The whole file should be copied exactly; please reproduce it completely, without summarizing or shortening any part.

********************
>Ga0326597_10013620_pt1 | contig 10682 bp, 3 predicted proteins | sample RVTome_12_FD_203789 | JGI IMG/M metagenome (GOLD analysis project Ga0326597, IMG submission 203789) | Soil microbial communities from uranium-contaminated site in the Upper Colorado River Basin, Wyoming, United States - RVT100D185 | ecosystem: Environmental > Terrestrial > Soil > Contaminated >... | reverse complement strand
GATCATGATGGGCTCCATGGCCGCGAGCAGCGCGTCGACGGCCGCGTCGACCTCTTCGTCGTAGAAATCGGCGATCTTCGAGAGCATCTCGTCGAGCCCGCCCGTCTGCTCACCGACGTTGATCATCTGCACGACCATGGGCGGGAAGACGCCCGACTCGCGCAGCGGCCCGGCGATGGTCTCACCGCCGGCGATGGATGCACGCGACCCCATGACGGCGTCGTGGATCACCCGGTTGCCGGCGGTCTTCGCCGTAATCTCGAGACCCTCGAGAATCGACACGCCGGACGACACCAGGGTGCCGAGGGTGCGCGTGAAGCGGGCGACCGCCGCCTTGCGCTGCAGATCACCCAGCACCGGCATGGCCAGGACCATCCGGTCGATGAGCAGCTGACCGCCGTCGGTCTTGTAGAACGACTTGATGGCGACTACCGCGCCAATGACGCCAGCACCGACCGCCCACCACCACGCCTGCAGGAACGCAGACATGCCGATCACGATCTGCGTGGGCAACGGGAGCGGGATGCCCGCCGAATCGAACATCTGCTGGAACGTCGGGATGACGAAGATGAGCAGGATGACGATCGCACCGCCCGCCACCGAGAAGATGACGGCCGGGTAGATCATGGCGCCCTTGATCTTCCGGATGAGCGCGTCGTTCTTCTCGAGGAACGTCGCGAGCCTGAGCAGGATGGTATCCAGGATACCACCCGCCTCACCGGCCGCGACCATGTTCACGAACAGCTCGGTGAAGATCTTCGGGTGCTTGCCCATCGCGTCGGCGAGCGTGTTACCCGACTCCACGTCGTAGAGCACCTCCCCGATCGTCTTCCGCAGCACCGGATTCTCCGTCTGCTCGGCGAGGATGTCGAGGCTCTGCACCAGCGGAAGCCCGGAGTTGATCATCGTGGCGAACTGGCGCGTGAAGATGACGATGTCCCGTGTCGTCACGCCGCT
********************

>Ga0326597_10013620_pt1 | contig 10682 bp, 3 predicted proteins | sample RVTome_12_FD_203789 | JGI IMG/M metagenome (GOLD analysis project Ga0326597, IMG submission 203789) | Soil microbial communities from uranium-contaminated site in the Upper Colorado River Basin, Wyoming, United States - RVT100D185 | ecosystem: Environmental > Terrestrial > Soil > Contaminated >... | reverse complement strand
GATCATGATGGGCTCCATGGCCGCGAGCAGCGCGTCGACGGCCGCGTCGACCTCTTCGTCGTAGAAATCGGCGATCTTCGAGAGCATCTCGTCGAGCCCGCCCGTCTGCTCACCGACGTTGATCATCTGCACGACCATGGGCGGGAAGACGCCCGACTCGCGCAGCGGCCCGGCGATGGTCTCACCGCCGGCGATGGATGCACGCGACCCCATGACGGCGTCGTGGATCACCCGGTTGCCGGCGGTCTTCGCCGTAATCTCGAGACCCTCGAGAATCGACACGCCGGACGACACCAGGGTGCCGAGGGTGCGCGTGAAGCGGGCGACCGCCGCCTTGCGCTGCAGATCACCCAGCACCGGCATGGCCAGGACCATCCGGTCGATGAGCAGCTGACCGCCGTCGGTCTTGTAGAACGACTTGATGGCGACTACCGCGCCAATGACGCCAGCACCGACCGCCCACCACCACGCCTGCAGGAACGCAGACATGCCGATCACGATCTGCGTGGGCAACGGGAGCGGGATGCCCGCCGAATCGAACATCTGCTGGAACGTCGGGATGACGAAGATGAGCAGGATGACGATCGCACCGCCCGCCACCGAGAAGATGACGGCCGGGTAGATCATGGCGCCCTTGATCTTCCGGATGAGCGCGTCGTTCTTCTCGAGGAACGTCGCGAGCCTGAGCAGGATGGTATCCAGGATACCACCCGCCTCACCGGCCGCGACCATGTTCACGAACAGCTCGGTGAAGATCTTCGGGTGCTTGCCCATCGCGTCGGCGAGCGTGTTACCCGACTCCACGTCGTAGAGCACCTCCCCGATCGTCTTCCGCAGCACCGGATTCTCCGTCTGCTCGGCGAGGATGTCGAGGCTCTGCACCAGCGGAAGCCCGGAGTTGATCATCGTGGCGAACTGGCGCGTGAAGATGACGATGTCCCGTGTCGTCACGCCGCT